Australian amateur Terry Lovejoy discovers new comet

August 20, 2014 by Bob King, Universe Today
The fuzzy object at center is new comet C/2014 Q2 (Lovejoy) discovered by Australian amateur astronomer Terry Lovejoy. Credit: Alain Maury and Joaquin Fabrega

It's confirmed! Australian amateur astronomer Terry Lovejoy just discovered his fifth comet, C/2014 Q2 (Lovejoy). He found it August 17th using a Celestron C8 fitted with a CCD camera at his roll-off roof observatory in Brisbane, Australia.

"I take large sets of image triplets, i.e 3 images per star field and use software to find moving objects," said Lovejoy. "The software I use outputs suspects that I check manually by eye."

Most of what pops up on the camera are asteroids, known comets, or false alarms but not this time. Lovejoy's latest find is a faint, fuzzy object in the constellation Puppis in the morning sky.

Glowing a dim magnitude +15, the new comet will be a southern sky object until later this fall when it swings quickly northward soon around the time of perihelion or to the sun. Lovejoy's find needs more observations to better refine its orbit, but based on preliminary data, Maik Meyer, founder of the Comets Mailing List, calculates a January 2, 2015 perihelion.

On that date, it will be a healthy 84 million miles from the sun, but one month earlier on December 7, the could pass just 6.5 million miles from Earth and be well placed for viewing in amateur telescopes.

Everything's still a little up in the air right now, so these times and distances are likely to change as fresh observations pour in. Take all predictions with a major grain of salt for the moment.

Image triplet taken by Terry Lovejoy of his comet discovery. The comet moves slightly counterclockwise around the larger fuzzy spot over the time frame. Credit: Terry Lovejoy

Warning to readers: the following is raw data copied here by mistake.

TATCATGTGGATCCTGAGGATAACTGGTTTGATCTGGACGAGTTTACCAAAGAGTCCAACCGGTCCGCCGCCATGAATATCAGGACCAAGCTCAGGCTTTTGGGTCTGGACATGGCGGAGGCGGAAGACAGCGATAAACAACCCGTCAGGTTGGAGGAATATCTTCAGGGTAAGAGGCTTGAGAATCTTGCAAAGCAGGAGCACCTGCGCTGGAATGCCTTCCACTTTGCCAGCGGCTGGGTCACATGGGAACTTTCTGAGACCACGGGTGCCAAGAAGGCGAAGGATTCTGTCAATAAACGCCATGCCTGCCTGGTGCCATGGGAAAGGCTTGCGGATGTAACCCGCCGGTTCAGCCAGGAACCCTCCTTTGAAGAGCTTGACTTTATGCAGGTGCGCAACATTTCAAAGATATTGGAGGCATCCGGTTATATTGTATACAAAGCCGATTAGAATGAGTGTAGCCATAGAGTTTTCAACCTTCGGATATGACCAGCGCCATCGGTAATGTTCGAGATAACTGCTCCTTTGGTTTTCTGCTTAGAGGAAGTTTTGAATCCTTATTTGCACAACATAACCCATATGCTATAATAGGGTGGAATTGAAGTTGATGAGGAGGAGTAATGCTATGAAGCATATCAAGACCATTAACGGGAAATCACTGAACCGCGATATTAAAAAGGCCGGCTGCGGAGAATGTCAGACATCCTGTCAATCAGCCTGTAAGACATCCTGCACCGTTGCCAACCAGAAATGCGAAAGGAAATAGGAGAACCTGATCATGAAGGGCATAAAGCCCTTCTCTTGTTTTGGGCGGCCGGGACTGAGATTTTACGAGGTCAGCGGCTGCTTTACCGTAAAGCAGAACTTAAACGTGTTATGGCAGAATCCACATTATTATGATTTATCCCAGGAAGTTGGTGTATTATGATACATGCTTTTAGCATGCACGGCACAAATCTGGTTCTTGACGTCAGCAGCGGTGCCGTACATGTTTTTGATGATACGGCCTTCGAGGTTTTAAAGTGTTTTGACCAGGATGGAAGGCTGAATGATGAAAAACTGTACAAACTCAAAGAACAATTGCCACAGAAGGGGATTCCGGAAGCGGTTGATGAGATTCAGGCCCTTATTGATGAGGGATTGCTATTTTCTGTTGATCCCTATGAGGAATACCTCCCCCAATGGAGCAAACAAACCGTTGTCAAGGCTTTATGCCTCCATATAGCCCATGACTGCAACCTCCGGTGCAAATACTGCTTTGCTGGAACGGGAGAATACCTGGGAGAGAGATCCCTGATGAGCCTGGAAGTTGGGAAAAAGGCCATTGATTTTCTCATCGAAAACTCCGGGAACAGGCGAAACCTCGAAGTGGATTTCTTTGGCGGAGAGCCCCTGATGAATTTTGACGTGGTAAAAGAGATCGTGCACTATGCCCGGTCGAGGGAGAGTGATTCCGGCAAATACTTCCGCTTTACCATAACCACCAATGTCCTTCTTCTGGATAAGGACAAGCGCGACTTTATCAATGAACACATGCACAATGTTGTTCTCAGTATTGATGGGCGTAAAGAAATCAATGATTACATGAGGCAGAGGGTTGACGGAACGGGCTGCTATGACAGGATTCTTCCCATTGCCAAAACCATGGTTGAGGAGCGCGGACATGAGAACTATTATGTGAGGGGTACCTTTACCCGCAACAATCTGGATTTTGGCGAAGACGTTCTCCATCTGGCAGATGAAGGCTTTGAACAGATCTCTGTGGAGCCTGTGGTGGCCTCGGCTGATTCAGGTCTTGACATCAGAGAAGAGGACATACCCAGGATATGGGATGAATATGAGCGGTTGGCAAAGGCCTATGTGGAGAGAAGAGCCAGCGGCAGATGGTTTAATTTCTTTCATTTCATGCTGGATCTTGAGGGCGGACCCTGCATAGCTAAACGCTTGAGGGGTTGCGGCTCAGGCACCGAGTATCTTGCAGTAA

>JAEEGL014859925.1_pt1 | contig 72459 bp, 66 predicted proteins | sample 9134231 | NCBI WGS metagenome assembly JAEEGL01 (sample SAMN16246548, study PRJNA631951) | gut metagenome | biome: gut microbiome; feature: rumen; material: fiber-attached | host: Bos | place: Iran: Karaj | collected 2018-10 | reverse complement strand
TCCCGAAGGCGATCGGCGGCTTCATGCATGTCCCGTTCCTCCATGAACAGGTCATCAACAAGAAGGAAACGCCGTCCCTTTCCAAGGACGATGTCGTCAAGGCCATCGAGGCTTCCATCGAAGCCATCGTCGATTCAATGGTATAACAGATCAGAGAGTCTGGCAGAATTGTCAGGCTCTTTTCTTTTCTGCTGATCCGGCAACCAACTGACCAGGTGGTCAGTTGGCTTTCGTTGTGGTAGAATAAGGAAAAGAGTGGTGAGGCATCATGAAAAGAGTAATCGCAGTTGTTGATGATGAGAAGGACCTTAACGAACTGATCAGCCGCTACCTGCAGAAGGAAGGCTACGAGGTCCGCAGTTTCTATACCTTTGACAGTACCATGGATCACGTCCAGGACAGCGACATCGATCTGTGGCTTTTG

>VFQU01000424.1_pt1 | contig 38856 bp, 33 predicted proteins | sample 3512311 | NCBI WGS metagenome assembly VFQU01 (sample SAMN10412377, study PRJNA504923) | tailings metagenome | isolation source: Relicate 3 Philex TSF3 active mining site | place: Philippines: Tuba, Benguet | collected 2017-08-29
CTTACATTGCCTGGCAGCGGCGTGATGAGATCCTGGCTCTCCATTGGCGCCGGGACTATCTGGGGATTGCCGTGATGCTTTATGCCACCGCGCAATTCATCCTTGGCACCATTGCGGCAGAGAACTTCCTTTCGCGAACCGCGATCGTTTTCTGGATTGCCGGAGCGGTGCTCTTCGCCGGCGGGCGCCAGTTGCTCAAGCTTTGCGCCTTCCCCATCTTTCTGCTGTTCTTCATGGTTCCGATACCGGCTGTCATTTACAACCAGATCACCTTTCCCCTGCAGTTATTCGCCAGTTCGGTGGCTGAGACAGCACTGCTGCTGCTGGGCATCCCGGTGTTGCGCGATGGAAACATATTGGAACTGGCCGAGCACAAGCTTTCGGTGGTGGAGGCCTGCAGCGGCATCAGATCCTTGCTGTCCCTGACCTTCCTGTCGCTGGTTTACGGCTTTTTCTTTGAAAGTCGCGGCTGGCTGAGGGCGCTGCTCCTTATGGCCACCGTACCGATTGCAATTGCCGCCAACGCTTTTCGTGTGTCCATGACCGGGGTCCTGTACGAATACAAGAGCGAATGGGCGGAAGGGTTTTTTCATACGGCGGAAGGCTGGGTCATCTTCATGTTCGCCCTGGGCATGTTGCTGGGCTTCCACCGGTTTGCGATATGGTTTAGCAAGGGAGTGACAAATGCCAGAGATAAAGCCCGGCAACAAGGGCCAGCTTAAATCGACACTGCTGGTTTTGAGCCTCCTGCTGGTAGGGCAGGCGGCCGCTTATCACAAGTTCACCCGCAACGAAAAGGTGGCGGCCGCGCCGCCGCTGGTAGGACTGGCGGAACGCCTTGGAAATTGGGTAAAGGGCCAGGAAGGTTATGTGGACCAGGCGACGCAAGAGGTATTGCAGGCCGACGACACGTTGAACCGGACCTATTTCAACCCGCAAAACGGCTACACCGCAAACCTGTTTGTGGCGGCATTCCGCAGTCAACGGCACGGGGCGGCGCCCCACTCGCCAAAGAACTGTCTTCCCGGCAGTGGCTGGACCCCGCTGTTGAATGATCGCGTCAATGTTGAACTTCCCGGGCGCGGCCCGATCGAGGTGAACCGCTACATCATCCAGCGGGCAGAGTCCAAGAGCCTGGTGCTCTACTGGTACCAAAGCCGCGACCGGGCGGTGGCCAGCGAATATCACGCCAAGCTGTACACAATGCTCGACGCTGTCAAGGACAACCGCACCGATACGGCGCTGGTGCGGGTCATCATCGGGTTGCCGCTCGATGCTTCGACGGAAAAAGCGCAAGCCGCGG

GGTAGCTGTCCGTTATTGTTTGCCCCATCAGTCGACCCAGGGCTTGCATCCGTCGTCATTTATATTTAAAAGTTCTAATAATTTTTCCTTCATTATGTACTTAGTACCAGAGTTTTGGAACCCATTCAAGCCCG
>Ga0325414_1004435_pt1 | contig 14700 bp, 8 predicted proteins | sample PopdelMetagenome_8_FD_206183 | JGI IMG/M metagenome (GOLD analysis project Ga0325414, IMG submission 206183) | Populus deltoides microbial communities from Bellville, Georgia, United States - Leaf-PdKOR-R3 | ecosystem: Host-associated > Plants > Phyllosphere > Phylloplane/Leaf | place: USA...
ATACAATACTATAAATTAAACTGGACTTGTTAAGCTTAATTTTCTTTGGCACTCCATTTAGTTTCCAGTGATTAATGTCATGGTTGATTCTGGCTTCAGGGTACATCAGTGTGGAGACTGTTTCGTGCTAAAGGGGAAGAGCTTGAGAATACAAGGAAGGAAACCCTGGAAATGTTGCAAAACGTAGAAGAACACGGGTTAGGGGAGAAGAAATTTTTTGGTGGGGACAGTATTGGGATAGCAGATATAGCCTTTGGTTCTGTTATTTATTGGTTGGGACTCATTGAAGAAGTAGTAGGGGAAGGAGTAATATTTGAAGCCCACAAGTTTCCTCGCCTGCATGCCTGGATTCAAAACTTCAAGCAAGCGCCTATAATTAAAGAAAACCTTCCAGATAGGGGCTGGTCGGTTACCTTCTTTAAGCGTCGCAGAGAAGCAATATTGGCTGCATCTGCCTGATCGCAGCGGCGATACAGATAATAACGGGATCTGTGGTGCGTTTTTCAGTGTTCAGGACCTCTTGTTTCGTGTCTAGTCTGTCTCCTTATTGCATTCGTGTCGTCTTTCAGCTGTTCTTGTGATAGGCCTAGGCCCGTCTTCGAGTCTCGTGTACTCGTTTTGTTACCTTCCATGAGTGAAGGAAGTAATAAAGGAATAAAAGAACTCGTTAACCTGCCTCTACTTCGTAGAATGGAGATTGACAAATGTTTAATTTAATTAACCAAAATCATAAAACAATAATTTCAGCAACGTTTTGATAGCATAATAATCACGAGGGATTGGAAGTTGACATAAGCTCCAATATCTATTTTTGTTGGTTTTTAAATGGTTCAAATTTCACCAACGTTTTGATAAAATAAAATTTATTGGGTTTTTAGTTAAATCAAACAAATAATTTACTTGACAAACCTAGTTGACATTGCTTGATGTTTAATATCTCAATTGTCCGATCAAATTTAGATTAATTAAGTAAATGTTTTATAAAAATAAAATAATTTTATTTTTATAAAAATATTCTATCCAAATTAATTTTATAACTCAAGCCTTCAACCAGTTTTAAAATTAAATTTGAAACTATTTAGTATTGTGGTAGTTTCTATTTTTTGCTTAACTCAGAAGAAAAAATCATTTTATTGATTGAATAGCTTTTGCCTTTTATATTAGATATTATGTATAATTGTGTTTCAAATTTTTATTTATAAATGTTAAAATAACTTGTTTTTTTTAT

You might remember some of Terry's earlier comets. Comet Lovejoy (C/2011 W3), a Kreutz sungrazer discovered in November 2011, passed just 87,000 miles above the sun's surface. Many astronomers thought it wouldn't survive the 's heat, yet amazingly, although much of its nucleus burned off, enough material survived to produce a spectacular tail.

More recently, Comet Lovejoy (C/2013 R1) thrilled observers as it climbed to naked eye brightness last November, managing to do the impossible at the time and draw our eyes away from Comet ISON.

Sky as seen from central South America showing the approximate location of the new comet  (purple circle) on August 19 in Puppis near the bright star Canopus. The view shows the sky facing southeast just before the start of dawn. Credit: Stellarium

The latest orbit calculation from the Minor Planet Center based on 24 observations now puts perihelion at 164.6 million miles (265 million km) on February 14, 2015. Closest approach to Earth of 93.2 million miles (150 million km) will occur in January.

Comet Lovejoy (C/2011 W3) photographed by NASA astronaut Dan Burbank, onboard the International Space Station on Dec. 22, 2011 from 250 miles up. Credit: NASA

* Update: The latest orbit calculation from the Minor Planet Center based on 24 observations now puts perihelion at 164.6 million miles (265 million km) on February 14, 2015. Closest approach to Earth of 93.2 million miles (150 million km) will occur in January.

Explore further: Using many instruments to track a comet

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